Anne Main (St. Albans) (Con): The Minister compared the Government's £200 contribution with the £500 that the Conservatives would have delivered but ours was a year-on-year contribution, not a one-off, so I do not know how he can compare the figures.
Mr. Miliband: I am sorry, but any of us can promise any amount of money if we do not have to say where it will be paid from. I can magic commitments out of the air, but, frankly, in the scheme of things, when the Conservative party proposes a £35 billion reduction in Government spending by 2011, for the hon. Lady to suggest that there is a sudden outburst of generosity in respect of pensioners strikes me as fanciful to say the least.
Mrs. Spelman: I thank the Minister for allowing me to reply to that point. The Institute for Fiscal Studies confirmed that our proposal was fully costed and fully funded, and among the savings was the scrapping of the best value comprehensive performance system, which costs £1 billion a year.
I am sorry, but this £1 billion cost for inspection is completely erroneous. As I said to the hon. Lady, the figure is based on a local government information unit study that ascribed £400 million of savings to increased morale. I am happy to pursue the point, but I think that I should bring my remarks to a close. [Hon. Members: "Yes."] I am sorry that Conservative Members have not been able to enjoy the past 20 minutes, but there is more to come.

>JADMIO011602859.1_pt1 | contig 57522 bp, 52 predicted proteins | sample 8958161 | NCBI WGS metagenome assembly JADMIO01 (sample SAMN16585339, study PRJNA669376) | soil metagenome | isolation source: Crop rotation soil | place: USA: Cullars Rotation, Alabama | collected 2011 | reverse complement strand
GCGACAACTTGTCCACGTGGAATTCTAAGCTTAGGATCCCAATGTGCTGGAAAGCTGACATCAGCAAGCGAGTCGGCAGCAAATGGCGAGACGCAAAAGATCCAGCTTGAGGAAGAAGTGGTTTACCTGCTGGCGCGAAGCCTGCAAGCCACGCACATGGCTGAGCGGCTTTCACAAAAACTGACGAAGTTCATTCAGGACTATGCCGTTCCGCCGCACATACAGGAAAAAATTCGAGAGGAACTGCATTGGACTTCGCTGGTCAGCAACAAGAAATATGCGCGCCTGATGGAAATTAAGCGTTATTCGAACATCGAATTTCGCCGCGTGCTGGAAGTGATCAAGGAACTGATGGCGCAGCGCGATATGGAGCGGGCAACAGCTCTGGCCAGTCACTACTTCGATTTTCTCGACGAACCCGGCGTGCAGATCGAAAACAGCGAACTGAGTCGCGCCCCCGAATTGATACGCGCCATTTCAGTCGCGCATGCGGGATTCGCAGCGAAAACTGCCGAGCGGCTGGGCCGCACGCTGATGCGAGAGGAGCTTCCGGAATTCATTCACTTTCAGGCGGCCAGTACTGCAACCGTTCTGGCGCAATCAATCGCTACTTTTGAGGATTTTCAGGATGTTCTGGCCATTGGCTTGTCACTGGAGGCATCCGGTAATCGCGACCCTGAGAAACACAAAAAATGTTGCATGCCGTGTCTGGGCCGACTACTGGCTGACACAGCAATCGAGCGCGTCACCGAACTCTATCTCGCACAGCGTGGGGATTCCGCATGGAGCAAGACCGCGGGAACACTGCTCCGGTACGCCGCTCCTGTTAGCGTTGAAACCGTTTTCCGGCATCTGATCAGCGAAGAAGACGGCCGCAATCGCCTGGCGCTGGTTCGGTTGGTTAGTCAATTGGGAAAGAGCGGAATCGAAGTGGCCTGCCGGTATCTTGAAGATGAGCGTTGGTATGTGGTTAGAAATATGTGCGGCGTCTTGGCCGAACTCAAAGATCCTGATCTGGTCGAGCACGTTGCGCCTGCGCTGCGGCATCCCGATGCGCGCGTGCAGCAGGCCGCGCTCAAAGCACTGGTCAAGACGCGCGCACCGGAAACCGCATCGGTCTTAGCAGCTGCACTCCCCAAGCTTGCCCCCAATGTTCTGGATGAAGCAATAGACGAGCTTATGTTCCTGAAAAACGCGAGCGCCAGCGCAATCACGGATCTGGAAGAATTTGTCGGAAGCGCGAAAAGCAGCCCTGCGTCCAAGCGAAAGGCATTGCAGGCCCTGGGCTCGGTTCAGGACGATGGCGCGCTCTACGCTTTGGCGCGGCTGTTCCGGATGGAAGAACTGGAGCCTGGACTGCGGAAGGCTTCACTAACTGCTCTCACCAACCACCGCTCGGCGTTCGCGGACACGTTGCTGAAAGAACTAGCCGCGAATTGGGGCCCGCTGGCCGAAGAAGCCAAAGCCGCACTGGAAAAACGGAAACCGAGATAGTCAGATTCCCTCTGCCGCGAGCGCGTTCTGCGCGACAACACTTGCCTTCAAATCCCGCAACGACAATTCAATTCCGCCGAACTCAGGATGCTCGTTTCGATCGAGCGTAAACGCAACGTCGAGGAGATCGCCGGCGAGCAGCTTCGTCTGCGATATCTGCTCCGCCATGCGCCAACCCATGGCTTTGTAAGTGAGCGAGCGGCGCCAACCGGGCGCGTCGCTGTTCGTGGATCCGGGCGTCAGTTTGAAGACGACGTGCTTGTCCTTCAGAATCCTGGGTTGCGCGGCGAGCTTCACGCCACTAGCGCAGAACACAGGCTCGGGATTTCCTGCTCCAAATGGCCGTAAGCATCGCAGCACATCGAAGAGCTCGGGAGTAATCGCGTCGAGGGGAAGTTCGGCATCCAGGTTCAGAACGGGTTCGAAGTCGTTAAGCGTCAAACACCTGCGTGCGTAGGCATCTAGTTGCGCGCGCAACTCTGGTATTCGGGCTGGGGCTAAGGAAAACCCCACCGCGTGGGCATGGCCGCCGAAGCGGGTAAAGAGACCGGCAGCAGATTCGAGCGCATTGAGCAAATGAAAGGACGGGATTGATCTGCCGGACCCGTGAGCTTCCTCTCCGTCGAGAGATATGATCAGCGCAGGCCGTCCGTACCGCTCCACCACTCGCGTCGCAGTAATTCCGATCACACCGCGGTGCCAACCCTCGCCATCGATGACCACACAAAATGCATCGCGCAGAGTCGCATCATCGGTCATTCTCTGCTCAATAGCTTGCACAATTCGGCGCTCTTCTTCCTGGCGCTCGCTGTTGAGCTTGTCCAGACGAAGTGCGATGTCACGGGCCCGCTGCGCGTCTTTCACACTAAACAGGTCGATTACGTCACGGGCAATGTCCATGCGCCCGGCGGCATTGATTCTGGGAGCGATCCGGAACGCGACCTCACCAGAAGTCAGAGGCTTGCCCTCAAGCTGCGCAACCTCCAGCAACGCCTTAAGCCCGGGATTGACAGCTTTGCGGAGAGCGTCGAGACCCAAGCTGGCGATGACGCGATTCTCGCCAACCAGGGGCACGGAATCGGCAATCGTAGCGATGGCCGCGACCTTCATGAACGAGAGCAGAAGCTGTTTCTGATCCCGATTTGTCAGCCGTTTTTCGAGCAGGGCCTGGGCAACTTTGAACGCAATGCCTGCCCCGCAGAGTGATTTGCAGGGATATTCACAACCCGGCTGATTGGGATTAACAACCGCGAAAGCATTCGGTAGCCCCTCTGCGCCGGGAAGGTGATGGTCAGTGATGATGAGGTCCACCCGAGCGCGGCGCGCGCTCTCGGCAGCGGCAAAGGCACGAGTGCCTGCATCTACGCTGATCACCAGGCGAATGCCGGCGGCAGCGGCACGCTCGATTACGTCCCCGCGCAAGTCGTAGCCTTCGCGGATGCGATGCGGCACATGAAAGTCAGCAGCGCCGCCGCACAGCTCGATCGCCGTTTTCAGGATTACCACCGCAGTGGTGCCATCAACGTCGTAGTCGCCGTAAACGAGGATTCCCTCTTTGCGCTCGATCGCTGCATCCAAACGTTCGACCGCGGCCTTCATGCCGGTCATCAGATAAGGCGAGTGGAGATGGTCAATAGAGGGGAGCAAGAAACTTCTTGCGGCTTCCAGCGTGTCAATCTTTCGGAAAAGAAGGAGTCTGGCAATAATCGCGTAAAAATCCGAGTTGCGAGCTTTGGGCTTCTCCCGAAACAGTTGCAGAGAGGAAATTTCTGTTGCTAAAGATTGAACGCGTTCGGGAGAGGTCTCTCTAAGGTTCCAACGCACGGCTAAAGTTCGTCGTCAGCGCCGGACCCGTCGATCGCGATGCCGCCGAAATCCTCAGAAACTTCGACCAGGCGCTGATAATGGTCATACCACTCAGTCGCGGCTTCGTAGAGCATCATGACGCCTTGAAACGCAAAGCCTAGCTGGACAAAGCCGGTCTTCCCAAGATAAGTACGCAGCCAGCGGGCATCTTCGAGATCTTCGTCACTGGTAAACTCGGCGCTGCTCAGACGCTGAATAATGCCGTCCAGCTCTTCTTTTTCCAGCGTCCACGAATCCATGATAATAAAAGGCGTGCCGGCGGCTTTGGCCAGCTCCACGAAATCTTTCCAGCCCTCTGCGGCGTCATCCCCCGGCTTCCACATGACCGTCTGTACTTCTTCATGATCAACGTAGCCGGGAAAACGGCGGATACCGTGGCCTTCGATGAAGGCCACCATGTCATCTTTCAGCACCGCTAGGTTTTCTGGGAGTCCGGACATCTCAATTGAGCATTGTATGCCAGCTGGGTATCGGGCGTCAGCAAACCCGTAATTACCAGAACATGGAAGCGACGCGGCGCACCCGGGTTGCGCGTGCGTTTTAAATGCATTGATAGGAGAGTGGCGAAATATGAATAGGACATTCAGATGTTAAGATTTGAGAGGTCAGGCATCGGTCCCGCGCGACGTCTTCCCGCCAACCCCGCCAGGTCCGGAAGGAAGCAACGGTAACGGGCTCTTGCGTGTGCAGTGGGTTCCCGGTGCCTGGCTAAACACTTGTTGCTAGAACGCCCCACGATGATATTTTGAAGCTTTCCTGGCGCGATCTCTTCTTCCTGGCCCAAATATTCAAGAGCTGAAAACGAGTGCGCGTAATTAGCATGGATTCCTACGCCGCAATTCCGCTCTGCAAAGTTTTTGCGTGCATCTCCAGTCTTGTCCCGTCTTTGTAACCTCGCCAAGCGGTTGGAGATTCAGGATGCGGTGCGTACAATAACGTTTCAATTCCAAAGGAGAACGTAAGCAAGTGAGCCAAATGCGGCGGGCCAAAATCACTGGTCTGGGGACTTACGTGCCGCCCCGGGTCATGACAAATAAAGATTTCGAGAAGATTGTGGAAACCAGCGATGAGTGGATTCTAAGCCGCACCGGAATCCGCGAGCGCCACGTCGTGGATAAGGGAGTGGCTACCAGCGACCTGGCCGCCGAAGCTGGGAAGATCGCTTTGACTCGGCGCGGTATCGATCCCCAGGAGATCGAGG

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The Government are determined to balance the commitments to spending on front-line services, a strong efficiency drive and a prudent council tax policy as part of a balanced package to support local government. The balance of funding review, which reported last July and included senior figures from central and local government, the academic world, business and professional bodies, found a strong case for shifting the balance towards more local funding. But that case depended on the feasibility and desirability of any measures to achieve it. It concluded that a variable local income tax might increase local accountability, but that a more complex funding system might be harder for taxpayers to understand, and there were potentially serious risks and disadvantages that would need to be considered in great detail, including the additional costs and burdens that the system would impose and the complexities of administration. That is notwithstanding the further point that, for dual-earner households, a local income tax presents, by any stretch of the imagination, a significant tax rise. Opposition Members must explain that.